Large Vase with Open Neck

DATE:
1755–1800
MATERIAL AND TECHNIQUE:
Porcelain
CLASSIFICATION:
Containers
DIMENSIONS:
15 7/8 × 7 7/8 × 7 7/8 in. (40.32 × 20 × 20 cm)
DEPARTMENT:
Decorative Arts and Design
LOCATION:
Wendy and Emery Reves Collection - Porcelain , Level 3
CREDIT LINE:
Dallas Museum of Art, The Wendy and Emery Reves Collection
COPYRIGHT:
Image courtesy Dallas Museum of Art
OBJECT NUMBER:
1985.R.820

General Description

This vase is part of a set of vases called garnitures. Possibly first seen on temple altars by 16th or 17th century European visitors to China, garnitures of vases became popular items of interior decoration in Europe during the later 17th century continuing through the 19th century. They were assembled from the numerous single pieces imported into Europe for use on mantelpieces, furniture, on overdoor cornices, cabinet tops, as well as on tables and shelves. The arrangement consisted of the covered jar form usually placed centrally and flanked or separated by beaker-form vases, as seen here, or otherwise alternating the shapes depending on their combinations. Garniture sets of three, five, or seven were common.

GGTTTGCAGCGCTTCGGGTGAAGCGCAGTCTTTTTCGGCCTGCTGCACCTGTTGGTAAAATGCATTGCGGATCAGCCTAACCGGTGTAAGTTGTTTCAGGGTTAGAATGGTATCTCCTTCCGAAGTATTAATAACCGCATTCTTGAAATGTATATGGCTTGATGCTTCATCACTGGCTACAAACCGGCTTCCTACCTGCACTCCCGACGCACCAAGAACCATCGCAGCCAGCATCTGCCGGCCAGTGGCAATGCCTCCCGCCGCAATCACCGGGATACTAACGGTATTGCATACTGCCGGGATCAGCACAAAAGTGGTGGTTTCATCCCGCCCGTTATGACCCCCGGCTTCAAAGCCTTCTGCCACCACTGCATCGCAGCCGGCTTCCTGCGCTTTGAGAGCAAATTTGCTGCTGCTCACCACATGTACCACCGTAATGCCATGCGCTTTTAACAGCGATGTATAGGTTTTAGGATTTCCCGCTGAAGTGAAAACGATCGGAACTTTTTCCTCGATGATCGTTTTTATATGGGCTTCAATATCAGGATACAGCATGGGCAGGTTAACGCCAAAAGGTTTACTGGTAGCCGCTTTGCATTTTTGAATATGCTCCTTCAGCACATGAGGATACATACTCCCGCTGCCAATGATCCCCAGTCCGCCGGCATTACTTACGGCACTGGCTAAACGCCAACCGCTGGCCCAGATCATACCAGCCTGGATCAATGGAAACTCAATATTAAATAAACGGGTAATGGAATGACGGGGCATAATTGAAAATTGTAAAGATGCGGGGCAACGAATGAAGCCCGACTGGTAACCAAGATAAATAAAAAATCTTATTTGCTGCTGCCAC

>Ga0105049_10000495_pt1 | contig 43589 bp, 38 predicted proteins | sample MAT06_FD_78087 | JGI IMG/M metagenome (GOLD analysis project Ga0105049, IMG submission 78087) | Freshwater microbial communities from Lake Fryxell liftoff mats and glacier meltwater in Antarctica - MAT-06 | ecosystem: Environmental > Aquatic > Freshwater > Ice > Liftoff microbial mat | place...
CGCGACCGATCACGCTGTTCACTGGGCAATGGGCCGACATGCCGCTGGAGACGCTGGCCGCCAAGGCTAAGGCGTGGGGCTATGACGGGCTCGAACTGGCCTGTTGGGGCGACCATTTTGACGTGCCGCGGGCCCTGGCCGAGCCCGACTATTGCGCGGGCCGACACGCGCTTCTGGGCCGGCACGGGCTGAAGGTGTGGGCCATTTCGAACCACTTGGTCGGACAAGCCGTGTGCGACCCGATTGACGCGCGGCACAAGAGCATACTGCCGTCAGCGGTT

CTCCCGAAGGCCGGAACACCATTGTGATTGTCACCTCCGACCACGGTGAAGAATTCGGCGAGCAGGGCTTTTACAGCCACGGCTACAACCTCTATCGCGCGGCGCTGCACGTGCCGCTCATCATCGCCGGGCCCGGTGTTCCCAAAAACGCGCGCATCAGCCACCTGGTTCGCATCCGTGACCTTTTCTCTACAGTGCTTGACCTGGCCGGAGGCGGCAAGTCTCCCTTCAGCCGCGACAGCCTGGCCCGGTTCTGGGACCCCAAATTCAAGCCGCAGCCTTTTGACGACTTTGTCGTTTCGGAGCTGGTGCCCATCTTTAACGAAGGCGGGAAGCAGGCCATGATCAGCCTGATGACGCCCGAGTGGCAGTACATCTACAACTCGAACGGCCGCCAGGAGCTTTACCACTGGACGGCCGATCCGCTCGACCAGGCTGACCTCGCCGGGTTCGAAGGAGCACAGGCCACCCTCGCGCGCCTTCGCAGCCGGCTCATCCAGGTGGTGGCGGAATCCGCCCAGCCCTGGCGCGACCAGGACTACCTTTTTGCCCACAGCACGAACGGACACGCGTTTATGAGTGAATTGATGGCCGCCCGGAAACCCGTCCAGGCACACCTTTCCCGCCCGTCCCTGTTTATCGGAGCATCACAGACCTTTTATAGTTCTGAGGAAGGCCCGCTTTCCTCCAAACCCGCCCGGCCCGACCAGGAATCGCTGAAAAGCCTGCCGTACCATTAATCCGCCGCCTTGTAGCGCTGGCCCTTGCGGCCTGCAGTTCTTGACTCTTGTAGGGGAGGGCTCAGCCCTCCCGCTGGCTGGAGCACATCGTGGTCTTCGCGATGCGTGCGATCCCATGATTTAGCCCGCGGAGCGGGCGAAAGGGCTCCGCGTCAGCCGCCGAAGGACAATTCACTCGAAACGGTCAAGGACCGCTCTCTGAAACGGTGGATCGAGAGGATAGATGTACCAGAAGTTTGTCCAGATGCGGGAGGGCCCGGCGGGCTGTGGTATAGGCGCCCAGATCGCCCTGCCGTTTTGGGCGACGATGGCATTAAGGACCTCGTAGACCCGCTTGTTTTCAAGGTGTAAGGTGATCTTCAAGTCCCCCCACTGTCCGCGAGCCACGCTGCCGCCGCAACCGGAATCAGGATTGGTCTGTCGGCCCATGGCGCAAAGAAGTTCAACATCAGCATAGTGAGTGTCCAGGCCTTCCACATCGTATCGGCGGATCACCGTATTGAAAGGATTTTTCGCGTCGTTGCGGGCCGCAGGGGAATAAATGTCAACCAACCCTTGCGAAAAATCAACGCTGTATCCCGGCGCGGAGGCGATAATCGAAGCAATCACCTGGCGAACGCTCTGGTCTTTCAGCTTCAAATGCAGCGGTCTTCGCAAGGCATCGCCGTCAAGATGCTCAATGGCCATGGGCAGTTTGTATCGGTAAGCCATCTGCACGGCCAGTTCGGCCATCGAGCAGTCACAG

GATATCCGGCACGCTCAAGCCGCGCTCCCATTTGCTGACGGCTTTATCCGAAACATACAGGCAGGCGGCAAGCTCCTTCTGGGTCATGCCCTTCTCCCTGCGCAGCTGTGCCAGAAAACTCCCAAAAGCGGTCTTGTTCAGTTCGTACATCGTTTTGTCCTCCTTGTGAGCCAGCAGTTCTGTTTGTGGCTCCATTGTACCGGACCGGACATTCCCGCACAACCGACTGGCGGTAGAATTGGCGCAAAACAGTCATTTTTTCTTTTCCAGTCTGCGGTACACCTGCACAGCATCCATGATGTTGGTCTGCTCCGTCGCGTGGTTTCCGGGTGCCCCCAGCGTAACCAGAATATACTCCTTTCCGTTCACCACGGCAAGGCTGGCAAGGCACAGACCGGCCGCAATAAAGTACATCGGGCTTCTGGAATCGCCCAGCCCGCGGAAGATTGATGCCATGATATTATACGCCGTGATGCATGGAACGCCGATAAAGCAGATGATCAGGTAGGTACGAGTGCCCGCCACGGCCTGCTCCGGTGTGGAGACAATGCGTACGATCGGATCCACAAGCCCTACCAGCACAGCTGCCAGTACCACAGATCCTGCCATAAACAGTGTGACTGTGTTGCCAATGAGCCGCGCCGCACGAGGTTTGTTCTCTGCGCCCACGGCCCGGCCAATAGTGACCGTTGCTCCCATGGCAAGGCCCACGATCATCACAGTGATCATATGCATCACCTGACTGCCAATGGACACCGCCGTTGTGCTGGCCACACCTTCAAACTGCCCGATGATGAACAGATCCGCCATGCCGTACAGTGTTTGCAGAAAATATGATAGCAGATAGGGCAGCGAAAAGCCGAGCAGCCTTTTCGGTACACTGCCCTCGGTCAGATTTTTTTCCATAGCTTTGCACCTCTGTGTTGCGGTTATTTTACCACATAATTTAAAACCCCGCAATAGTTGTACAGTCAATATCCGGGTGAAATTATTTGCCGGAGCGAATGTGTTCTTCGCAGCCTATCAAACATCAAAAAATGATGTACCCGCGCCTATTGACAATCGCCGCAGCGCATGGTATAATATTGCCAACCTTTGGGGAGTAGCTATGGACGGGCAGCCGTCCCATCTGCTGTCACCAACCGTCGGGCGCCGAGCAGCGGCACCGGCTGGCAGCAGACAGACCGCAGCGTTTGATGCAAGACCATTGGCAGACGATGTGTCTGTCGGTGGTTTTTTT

This example is decorated in overglaze enamels with the last and most popular Chinese 18th century floral pattern known as tobacco leaf. It was probably inspired by fanciful textile designs rather than by precise botanical drawings of a tobacco plant, The large blossom resembles a hibiscus or passion flower.


Adapted from

  • Dallas Museum of Art, Decorative Arts Highlights from the Wendy and Emery Reves Collection (Dallas, Texas: Dallas Museum of Art, 1995), 98.

  • Dallas Museum of Art, The Wendy and Emery Reves Collection (Dallas, Texas: Dallas Museum of Art, 1985), 188, 197 and 205.

Web Resources

The Metropolitan Museum of Art
Read more about Chinese Export Porcelain